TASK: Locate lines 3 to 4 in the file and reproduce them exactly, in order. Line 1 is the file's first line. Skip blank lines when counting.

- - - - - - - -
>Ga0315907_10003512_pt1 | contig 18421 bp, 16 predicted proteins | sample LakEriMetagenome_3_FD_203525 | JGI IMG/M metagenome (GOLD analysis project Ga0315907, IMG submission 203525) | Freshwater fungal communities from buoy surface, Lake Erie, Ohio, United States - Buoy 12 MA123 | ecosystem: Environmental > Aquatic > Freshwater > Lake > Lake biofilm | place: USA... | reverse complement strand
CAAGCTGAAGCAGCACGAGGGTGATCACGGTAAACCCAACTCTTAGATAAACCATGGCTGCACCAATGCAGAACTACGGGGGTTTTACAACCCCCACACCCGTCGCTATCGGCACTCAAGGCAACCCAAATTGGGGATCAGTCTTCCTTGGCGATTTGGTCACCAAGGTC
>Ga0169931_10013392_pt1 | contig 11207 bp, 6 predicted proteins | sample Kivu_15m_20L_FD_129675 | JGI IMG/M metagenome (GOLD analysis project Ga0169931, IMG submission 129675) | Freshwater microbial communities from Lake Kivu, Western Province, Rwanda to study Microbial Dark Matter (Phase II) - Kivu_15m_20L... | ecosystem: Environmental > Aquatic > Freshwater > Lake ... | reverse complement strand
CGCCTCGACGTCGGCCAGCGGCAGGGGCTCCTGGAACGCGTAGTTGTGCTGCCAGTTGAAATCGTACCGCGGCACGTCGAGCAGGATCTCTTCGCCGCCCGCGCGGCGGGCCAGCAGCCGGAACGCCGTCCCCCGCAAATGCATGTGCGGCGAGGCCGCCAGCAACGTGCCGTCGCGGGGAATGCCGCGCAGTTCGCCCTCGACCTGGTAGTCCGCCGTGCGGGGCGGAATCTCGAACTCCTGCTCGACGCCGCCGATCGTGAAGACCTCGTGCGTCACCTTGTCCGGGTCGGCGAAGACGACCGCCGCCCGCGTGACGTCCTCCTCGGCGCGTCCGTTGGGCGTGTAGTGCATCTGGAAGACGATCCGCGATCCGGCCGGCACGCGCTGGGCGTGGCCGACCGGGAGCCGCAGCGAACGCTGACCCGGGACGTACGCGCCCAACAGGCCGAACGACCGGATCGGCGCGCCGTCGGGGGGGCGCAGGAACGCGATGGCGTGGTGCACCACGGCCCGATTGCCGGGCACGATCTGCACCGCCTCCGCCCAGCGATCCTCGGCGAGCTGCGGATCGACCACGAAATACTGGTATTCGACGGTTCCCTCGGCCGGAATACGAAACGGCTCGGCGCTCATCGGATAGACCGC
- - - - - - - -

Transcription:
>Ga0169931_10013392_pt1 | contig 11207 bp, 6 predicted proteins | sample Kivu_15m_20L_FD_129675 | JGI IMG/M metagenome (GOLD analysis project Ga0169931, IMG submission 129675) | Freshwater microbial communities from Lake Kivu, Western Province, Rwanda to study Microbial Dark Matter (Phase II) - Kivu_15m_20L... | ecosystem: Environmental > Aquatic > Freshwater > Lake ... | reverse complement strand
CGCCTCGACGTCGGCCAGCGGCAGGGGCTCCTGGAACGCGTAGTTGTGCTGCCAGTTGAAATCGTACCGCGGCACGTCGAGCAGGATCTCTTCGCCGCCCGCGCGGCGGGCCAGCAGCCGGAACGCCGTCCCCCGCAAATGCATGTGCGGCGAGGCCGCCAGCAACGTGCCGTCGCGGGGAATGCCGCGCAGTTCGCCCTCGACCTGGTAGTCCGCCGTGCGGGGCGGAATCTCGAACTCCTGCTCGACGCCGCCGATCGTGAAGACCTCGTGCGTCACCTTGTCCGGGTCGGCGAAGACGACCGCCGCCCGCGTGACGTCCTCCTCGGCGCGTCCGTTGGGCGTGTAGTGCATCTGGAAGACGATCCGCGATCCGGCCGGCACGCGCTGGGCGTGGCCGACCGGGAGCCGCAGCGAACGCTGACCCGGGACGTACGCGCCCAACAGGCCGAACGACCGGATCGGCGCGCCGTCGGGGGGGCGCAGGAACGCGATGGCGTGGTGCACCACGGCCCGATTGCCGGGCACGATCTGCACCGCCTCCGCCCAGCGATCCTCGGCGAGCTGCGGATCGACCACGAAATACTGGTATTCGACGGTTCCCTCGGCCGGAATACGAAACGGCTCGGCGCTCATCGGATAGACCGC